Fact Sheet: Debunking the Myth that Raising Taxes on the Rich Will Harm a State’s Economy
July 21, 2015
Opponents of raising taxes on a state’s wealthiest residents in order to strengthen education and other public assets often claim that doing so actually weakens the state economy by causing many residents to flee to lower-tax states. That claim doesn’t hold water.
1. No state has ever lost money by raising income or estate taxes for rich people.
Every state that has raised income tax rates or estate taxes for wealthy people has gained revenue that it could invest in good schools, transportation networks, and other services that attract people and businesses. State after state has found that any revenue lost if some rich people move out is negligible compared with the revenue generated by the tax increase for schools and other services.
2. People’s main reasons for interstate moves have nothing to do with taxes.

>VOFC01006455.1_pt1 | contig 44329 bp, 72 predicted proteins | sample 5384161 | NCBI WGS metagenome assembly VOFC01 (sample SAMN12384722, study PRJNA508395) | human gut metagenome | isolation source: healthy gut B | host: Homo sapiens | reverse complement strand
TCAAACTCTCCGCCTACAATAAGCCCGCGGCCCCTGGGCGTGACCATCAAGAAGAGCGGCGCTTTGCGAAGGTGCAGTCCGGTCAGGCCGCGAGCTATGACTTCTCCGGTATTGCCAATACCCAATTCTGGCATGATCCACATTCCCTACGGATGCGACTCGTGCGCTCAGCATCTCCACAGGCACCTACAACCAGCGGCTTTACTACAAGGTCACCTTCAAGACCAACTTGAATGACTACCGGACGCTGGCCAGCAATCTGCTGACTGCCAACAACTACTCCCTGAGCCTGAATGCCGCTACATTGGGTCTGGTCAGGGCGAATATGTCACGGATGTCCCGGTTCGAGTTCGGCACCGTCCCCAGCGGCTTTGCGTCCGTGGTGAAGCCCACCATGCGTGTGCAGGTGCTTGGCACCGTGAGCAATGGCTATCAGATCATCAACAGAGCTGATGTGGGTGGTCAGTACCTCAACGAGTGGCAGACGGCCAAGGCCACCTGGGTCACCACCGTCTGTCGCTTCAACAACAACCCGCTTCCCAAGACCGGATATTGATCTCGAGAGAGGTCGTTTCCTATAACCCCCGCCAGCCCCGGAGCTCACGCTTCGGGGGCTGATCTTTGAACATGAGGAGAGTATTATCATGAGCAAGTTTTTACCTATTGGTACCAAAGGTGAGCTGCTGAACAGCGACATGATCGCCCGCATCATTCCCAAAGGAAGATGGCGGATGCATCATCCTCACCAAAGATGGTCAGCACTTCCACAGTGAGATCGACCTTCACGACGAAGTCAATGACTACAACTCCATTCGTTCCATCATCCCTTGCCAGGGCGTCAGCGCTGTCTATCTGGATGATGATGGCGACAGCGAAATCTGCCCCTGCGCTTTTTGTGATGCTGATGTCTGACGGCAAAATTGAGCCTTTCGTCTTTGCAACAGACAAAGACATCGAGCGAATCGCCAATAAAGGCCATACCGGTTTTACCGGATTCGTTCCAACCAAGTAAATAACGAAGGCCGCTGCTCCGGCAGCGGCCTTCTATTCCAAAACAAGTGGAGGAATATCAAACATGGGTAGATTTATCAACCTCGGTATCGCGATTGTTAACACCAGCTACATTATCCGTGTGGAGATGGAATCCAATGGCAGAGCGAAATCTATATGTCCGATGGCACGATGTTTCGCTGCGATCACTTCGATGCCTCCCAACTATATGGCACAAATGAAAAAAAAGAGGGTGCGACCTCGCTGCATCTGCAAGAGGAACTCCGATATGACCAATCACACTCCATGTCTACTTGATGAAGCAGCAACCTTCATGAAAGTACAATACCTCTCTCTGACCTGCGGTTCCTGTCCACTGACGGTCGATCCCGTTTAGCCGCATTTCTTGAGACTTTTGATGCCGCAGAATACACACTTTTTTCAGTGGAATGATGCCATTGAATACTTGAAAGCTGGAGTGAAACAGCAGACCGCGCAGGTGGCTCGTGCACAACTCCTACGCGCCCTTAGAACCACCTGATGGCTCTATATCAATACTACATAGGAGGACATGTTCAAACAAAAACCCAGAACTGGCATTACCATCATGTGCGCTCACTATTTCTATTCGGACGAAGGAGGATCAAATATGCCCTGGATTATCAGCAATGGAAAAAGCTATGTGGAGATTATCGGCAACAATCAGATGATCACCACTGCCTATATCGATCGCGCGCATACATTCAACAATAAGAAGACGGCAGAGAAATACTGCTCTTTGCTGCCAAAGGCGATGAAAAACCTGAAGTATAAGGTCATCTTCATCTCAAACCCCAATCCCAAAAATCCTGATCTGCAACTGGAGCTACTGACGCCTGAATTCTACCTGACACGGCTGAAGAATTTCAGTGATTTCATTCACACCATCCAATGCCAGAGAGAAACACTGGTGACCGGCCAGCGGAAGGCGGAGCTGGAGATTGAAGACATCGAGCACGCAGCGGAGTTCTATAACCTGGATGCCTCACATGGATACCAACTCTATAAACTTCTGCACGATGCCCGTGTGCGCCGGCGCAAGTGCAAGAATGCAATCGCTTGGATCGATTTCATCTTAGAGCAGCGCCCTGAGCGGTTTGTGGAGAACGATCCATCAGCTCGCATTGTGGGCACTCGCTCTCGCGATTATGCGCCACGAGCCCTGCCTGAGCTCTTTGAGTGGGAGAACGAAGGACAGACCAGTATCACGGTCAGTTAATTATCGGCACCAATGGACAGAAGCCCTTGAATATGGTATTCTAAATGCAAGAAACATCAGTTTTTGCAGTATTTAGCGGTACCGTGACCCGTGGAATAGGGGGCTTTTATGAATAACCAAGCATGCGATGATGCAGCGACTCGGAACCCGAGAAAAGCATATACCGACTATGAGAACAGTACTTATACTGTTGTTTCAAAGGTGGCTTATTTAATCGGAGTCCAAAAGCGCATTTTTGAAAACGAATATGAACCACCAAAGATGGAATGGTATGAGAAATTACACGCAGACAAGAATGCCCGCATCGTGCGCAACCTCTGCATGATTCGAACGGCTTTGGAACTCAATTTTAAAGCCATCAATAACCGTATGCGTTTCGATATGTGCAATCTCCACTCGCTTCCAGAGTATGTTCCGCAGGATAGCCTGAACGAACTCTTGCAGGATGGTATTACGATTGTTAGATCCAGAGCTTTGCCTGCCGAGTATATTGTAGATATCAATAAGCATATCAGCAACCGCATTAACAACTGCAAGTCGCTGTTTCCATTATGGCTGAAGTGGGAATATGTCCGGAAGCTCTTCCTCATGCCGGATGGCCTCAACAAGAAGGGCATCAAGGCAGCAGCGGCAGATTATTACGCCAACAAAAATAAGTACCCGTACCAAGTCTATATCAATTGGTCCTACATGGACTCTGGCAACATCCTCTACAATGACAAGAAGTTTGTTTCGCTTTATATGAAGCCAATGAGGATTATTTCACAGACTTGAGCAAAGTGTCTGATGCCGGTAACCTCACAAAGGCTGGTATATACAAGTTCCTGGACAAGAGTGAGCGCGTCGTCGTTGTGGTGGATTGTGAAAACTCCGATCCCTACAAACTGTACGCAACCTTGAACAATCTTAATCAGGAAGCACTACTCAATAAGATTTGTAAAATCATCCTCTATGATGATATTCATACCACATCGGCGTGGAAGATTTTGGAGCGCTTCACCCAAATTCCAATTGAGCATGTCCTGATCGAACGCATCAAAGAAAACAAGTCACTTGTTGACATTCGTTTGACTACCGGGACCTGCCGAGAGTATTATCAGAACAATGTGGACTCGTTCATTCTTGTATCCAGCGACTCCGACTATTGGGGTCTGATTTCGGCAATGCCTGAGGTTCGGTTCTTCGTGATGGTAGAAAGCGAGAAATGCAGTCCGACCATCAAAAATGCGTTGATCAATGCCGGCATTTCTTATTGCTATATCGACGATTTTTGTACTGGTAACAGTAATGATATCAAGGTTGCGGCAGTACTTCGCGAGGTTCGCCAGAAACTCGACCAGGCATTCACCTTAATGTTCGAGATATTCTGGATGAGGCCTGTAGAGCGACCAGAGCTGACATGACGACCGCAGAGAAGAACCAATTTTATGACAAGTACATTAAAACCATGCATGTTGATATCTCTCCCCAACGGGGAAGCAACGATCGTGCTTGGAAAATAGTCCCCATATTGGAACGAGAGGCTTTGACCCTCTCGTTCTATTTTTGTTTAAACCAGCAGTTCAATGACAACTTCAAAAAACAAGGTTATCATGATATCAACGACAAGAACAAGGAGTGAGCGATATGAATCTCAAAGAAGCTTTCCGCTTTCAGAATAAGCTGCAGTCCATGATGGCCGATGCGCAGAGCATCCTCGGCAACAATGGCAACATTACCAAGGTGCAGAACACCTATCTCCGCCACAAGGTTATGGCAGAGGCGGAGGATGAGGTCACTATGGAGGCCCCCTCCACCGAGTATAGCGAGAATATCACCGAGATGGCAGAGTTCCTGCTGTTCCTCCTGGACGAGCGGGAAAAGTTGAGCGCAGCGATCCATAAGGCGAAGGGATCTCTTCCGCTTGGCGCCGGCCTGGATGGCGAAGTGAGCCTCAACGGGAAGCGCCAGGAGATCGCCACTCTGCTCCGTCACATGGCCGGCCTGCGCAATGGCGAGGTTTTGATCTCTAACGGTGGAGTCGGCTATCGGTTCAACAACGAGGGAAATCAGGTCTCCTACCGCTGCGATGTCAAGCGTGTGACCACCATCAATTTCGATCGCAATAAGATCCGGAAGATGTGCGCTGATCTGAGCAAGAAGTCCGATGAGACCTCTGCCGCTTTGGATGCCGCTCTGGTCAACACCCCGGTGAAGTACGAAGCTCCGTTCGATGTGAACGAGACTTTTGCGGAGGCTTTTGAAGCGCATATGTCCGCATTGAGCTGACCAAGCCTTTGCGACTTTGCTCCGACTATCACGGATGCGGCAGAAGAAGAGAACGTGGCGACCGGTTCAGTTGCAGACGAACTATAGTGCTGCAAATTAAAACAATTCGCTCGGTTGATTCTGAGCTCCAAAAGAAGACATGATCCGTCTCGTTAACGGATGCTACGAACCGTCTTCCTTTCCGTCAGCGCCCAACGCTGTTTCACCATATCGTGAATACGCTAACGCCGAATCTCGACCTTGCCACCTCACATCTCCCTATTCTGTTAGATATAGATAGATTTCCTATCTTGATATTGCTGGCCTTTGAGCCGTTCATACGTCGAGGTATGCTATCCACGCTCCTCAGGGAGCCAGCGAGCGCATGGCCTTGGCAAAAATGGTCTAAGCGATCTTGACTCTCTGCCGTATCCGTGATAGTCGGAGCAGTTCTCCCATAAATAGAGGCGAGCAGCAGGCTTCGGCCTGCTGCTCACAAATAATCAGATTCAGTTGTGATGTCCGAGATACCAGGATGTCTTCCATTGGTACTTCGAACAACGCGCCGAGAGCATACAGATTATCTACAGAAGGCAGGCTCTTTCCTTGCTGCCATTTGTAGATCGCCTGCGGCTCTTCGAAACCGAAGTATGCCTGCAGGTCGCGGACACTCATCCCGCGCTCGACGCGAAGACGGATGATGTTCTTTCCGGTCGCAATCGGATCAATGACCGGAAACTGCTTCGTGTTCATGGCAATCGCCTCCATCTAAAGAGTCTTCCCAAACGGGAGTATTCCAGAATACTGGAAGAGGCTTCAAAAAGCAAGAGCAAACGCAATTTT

Thorough studies overwhelmingly conclude that differences in state taxes have no significant impact on interstate moves. Instead, people move mainly for:
Jobs and family
The most common reason people cite for an interstate move is a new job or job transfer. Family reasons are the second most common.
Less expensive housing
Housing costs vary much more across the country than state and local taxes.
Though neither has an income tax, such northern states as South Dakota and Alaska saw more people move out than move in from other states from 1993 to 2011.
3. Many real-world examples contradict the claims of tax-increase opponents.
A highly rigorous study of New Jersey’s “millionaires’ tax” found that “Even among the top 0.1 percent of income earners, the new tax did not appreciably increase out-migration.”
Florida, which has no income tax, lost households overall to 11 income tax-levying states from 1993-2011, the period for which complete data are available.
Source: IRS interstate migration database and Michael Mazerov, “State Taxes Have a Negligible Impact on Americans' Interstate Moves,” Center on Budget and Policy Priorities, Revised May 21, 2014.